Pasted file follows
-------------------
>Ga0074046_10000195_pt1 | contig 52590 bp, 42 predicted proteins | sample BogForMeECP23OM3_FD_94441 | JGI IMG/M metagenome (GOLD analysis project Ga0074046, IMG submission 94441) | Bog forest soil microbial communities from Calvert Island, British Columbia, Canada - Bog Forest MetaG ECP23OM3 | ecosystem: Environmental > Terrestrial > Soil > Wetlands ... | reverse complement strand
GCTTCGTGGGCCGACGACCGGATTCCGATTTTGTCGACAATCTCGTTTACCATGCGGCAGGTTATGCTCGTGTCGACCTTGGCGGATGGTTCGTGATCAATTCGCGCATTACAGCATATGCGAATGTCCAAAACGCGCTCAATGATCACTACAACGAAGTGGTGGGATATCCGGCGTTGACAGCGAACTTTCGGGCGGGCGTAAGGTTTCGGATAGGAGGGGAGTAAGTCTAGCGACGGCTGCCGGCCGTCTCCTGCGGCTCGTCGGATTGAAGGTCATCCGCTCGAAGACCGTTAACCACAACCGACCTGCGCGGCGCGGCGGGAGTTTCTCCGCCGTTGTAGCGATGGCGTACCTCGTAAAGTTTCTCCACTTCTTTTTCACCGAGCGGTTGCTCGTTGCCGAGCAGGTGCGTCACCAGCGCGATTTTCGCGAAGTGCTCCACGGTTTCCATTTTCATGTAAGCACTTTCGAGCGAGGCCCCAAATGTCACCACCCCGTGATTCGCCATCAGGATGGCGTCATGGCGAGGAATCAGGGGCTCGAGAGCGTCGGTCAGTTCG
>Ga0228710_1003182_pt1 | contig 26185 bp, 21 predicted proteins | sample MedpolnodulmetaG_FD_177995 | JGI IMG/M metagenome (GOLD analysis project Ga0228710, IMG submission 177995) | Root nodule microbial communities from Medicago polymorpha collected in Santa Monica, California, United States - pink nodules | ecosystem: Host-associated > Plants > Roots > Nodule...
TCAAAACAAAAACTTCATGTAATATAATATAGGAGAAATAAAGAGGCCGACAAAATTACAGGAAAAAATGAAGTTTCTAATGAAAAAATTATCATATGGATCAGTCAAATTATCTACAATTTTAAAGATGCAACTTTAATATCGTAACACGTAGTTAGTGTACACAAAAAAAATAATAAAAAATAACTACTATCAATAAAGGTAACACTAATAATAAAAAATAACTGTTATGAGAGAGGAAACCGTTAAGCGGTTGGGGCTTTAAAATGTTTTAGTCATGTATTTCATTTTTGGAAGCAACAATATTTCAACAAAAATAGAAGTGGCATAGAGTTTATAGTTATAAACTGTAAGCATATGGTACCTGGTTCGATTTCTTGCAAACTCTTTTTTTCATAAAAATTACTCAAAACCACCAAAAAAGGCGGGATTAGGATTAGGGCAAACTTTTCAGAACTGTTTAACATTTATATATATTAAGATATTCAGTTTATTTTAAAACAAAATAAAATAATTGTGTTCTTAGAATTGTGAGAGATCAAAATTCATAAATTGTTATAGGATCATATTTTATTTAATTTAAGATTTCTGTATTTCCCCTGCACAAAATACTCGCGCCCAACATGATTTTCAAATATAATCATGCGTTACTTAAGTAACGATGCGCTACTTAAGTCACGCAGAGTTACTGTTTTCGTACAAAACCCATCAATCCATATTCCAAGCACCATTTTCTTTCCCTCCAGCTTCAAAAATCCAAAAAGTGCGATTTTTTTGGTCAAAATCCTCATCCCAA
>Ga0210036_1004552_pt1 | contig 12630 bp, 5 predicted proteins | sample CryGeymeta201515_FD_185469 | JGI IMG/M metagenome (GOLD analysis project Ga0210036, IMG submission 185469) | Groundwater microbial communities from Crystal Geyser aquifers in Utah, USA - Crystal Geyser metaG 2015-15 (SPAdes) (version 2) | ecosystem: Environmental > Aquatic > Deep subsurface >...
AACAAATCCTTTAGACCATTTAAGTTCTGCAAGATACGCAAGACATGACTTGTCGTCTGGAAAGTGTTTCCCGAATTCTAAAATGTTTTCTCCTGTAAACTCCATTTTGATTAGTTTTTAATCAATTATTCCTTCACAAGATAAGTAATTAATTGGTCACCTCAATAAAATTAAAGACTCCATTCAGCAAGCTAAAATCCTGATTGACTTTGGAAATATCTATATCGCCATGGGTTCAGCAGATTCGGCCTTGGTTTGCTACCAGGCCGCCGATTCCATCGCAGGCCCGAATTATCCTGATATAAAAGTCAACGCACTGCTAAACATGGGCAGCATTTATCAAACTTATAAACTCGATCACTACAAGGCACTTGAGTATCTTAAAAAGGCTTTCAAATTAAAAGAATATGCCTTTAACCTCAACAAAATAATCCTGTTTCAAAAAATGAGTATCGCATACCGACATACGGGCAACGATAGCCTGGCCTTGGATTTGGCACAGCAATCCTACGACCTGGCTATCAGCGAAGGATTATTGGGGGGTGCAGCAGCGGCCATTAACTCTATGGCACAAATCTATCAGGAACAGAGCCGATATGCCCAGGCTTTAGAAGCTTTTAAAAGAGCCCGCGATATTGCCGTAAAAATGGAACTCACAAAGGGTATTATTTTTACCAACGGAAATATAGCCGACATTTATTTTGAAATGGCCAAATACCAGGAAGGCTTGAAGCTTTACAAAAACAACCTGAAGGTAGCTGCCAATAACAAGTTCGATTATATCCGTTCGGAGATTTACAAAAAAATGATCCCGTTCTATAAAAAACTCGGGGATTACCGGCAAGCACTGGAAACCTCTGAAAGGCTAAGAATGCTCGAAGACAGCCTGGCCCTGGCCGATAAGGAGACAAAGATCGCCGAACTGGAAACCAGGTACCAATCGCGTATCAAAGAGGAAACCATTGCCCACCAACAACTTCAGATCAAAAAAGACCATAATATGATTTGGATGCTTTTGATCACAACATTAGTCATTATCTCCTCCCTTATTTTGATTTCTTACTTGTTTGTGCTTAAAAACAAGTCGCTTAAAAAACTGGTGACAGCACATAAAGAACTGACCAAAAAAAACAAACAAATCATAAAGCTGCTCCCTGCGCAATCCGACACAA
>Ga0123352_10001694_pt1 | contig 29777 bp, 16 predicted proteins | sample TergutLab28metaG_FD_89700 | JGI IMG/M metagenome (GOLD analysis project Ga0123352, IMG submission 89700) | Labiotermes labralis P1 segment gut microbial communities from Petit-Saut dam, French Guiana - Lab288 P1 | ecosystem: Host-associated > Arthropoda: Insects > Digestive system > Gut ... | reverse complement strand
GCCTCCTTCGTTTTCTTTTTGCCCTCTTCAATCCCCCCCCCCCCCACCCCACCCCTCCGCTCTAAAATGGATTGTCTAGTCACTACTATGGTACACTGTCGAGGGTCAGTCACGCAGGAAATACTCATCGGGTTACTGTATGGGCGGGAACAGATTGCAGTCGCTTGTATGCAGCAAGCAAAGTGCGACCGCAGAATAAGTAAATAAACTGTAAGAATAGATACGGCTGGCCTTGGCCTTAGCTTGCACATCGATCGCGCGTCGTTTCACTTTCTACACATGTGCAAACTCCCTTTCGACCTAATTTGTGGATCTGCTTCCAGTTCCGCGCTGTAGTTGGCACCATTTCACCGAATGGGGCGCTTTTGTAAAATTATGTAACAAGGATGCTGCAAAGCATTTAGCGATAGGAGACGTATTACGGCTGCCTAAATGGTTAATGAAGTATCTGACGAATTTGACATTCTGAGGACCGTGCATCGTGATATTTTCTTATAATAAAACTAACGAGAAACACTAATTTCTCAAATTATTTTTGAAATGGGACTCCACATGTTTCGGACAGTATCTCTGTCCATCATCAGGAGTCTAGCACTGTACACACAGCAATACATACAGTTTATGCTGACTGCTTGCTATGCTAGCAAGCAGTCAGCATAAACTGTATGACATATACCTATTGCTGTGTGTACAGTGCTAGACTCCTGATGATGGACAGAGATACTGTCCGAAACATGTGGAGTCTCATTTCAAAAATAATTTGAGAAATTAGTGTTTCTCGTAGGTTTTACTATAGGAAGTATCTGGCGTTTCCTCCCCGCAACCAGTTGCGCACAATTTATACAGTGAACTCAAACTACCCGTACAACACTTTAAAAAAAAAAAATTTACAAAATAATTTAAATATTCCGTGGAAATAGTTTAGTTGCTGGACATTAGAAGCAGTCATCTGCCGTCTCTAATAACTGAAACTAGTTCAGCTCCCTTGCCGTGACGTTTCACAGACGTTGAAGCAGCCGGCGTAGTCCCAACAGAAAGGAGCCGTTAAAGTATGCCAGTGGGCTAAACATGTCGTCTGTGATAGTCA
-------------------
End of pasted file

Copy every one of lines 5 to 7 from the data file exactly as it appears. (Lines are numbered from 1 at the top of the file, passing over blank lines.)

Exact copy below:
>Ga0210036_1004552_pt1 | contig 12630 bp, 5 predicted proteins | sample CryGeymeta201515_FD_185469 | JGI IMG/M metagenome (GOLD analysis project Ga0210036, IMG submission 185469) | Groundwater microbial communities from Crystal Geyser aquifers in Utah, USA - Crystal Geyser metaG 2015-15 (SPAdes) (version 2) | ecosystem: Environmental > Aquatic > Deep subsurface >...
AACAAATCCTTTAGACCATTTAAGTTCTGCAAGATACGCAAGACATGACTTGTCGTCTGGAAAGTGTTTCCCGAATTCTAAAATGTTTTCTCCTGTAAACTCCATTTTGATTAGTTTTTAATCAATTATTCCTTCACAAGATAAGTAATTAATTGGTCACCTCAATAAAATTAAAGACTCCATTCAGCAAGCTAAAATCCTGATTGACTTTGGAAATATCTATATCGCCATGGGTTCAGCAGATTCGGCCTTGGTTTGCTACCAGGCCGCCGATTCCATCGCAGGCCCGAATTATCCTGATATAAAAGTCAACGCACTGCTAAACATGGGCAGCATTTATCAAACTTATAAACTCGATCACTACAAGGCACTTGAGTATCTTAAAAAGGCTTTCAAATTAAAAGAATATGCCTTTAACCTCAACAAAATAATCCTGTTTCAAAAAATGAGTATCGCATACCGACATACGGGCAACGATAGCCTGGCCTTGGATTTGGCACAGCAATCCTACGACCTGGCTATCAGCGAAGGATTATTGGGGGGTGCAGCAGCGGCCATTAACTCTATGGCACAAATCTATCAGGAACAGAGCCGATATGCCCAGGCTTTAGAAGCTTTTAAAAGAGCCCGCGATATTGCCGTAAAAATGGAACTCACAAAGGGTATTATTTTTACCAACGGAAATATAGCCGACATTTATTTTGAAATGGCCAAATACCAGGAAGGCTTGAAGCTTTACAAAAACAACCTGAAGGTAGCTGCCAATAACAAGTTCGATTATATCCGTTCGGAGATTTACAAAAAAATGATCCCGTTCTATAAAAAACTCGGGGATTACCGGCAAGCACTGGAAACCTCTGAAAGGCTAAGAATGCTCGAAGACAGCCTGGCCCTGGCCGATAAGGAGACAAAGATCGCCGAACTGGAAACCAGGTACCAATCGCGTATCAAAGAGGAAACCATTGCCCACCAACAACTTCAGATCAAAAAAGACCATAATATGATTTGGATGCTTTTGATCACAACATTAGTCATTATCTCCTCCCTTATTTTGATTTCTTACTTGTTTGTGCTTAAAAACAAGTCGCTTAAAAAACTGGTGACAGCACATAAAGAACTGACCAAAAAAAACAAACAAATCATAAAGCTGCTCCCTGCGCAATCCGACACAA
>Ga0123352_10001694_pt1 | contig 29777 bp, 16 predicted proteins | sample TergutLab28metaG_FD_89700 | JGI IMG/M metagenome (GOLD analysis project Ga0123352, IMG submission 89700) | Labiotermes labralis P1 segment gut microbial communities from Petit-Saut dam, French Guiana - Lab288 P1 | ecosystem: Host-associated > Arthropoda: Insects > Digestive system > Gut ... | reverse complement strand